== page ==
That planning creates a situation in which it is necessary for us to agree on a much larger number of topics than we have been used to, and that in a planned system we cannot confine collective action to the tasks on which we can agree but are forced to produce agreement on everything in order that any action can be taken at all, is one of the features which contributes more than most to determining the character of a planned system.
Hayek is here referring to the "one size fits the majority" problem I mentioned above, which only central planning can solve. But note, it is a problem that cannot be solved, especially on a grand scale such as the EU seeks. It therefore shouldn't even be attempted to be solved for the simple reason that opinions differ and individual preferences matter if we are to live in a free society as opposed to the centrally planned economy the EU and their supporters steer us towards, knowingly or not. Hayek continues (my bold),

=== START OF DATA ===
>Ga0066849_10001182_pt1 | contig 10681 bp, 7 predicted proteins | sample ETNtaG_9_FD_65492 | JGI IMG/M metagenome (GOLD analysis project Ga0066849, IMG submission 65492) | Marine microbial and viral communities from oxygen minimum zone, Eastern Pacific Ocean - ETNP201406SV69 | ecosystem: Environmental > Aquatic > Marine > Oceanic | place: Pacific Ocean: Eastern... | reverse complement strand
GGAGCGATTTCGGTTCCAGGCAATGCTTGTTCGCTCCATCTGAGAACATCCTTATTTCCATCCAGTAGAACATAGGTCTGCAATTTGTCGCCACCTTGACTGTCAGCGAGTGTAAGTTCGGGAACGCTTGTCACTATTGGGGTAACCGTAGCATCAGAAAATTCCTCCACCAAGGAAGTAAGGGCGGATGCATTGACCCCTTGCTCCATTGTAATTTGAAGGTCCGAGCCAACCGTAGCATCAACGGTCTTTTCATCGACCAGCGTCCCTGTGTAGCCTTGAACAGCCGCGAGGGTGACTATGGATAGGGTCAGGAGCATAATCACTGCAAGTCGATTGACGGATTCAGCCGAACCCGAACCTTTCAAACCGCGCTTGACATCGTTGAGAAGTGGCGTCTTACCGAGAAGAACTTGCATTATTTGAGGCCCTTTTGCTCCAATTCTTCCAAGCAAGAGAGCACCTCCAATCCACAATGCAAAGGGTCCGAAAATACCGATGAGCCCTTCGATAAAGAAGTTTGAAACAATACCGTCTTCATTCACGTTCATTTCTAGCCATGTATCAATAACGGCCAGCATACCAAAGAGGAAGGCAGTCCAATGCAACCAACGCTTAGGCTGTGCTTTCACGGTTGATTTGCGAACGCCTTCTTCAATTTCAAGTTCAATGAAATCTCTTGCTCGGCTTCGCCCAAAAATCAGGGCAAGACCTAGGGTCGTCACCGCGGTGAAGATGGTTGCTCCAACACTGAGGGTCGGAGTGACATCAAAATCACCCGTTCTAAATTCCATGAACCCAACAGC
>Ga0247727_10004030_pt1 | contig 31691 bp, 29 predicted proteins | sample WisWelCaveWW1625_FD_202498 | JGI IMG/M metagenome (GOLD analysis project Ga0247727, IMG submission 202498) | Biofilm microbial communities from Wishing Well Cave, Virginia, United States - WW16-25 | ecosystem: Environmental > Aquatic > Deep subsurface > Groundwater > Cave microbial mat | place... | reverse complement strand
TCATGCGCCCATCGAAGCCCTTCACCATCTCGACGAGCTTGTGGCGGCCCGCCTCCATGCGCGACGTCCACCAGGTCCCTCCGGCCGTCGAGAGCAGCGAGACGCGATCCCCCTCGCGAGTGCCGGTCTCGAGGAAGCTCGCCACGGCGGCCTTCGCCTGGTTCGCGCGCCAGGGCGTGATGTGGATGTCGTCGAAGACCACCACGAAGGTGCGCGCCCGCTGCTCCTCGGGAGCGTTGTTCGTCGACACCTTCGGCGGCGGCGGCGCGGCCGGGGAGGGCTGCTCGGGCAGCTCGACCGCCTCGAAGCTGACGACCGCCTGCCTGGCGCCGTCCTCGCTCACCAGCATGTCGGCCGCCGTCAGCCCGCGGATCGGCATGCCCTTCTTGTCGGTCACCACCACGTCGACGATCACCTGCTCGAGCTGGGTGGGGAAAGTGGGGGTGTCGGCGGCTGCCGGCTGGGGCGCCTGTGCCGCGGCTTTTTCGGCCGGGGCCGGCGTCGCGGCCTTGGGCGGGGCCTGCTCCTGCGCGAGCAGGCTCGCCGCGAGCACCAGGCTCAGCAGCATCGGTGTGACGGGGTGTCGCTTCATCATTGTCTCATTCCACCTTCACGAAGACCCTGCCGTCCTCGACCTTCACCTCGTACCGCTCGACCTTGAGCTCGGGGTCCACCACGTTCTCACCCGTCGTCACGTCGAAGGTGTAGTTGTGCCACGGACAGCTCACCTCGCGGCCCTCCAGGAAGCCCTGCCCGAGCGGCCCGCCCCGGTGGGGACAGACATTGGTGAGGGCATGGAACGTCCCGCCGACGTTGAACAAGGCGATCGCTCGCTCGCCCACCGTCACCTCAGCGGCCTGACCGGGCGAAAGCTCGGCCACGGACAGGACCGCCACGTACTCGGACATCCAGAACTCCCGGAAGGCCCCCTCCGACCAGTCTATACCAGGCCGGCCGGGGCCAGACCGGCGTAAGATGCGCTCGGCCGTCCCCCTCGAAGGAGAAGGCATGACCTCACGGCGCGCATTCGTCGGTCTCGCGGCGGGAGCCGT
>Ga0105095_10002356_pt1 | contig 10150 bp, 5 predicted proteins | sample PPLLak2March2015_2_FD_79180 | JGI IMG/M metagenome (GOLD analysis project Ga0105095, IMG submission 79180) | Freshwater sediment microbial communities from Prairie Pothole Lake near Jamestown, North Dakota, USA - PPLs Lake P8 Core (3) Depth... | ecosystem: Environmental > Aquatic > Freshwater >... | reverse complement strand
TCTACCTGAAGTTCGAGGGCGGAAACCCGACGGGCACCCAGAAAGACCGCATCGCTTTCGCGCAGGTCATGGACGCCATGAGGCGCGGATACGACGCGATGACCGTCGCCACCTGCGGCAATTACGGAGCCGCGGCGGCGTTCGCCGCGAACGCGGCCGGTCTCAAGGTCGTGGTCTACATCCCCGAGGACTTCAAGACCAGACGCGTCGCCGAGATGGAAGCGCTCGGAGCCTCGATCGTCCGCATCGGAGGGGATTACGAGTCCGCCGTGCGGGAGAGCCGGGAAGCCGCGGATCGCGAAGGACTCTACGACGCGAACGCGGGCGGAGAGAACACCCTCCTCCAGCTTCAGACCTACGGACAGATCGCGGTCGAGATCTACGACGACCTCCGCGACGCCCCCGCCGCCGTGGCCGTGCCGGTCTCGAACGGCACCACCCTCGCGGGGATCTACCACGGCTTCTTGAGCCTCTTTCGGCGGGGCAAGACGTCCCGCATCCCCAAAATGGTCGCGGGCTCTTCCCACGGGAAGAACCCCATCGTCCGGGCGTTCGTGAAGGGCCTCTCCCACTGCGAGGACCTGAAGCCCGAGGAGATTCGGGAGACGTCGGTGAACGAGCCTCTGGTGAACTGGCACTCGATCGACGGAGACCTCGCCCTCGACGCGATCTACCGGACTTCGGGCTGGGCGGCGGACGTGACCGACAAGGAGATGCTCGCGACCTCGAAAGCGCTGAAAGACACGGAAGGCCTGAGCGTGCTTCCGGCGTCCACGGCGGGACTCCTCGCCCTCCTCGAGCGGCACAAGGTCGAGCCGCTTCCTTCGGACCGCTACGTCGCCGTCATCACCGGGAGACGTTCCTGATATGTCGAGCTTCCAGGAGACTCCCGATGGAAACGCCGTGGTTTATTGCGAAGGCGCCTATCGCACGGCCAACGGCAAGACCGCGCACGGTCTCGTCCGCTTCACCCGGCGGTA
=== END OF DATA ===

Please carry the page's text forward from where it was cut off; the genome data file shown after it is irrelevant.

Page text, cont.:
It may be the unanimously expressed will of the people that its parliament should prepare a comprehensive economic plan, yet neither the people nor its representatives need therefore be able to agree on any particular plan. The inability of democratic assemblies to carry out what seems to be a clear mandate of the people will inevitably cause dissatisfaction with democratic institutions. Parliaments come to be regarded as ineffective "talking shops", unable or incompetent to carry out the tasks for which they have been chosen. The conviction grows that if efficient planning is to be done, the direction must be "taken out of politics" and placed in the hands of experts - permanent officials or independent autonomous bodies.
Sounds like Hayek is describing the EU? It should, but it isn't as neither the EU nor its predecessor was founded at the time he wrote those words. But this is indeed the road the EU and its supporters have chosen to continue on. Hayek adds,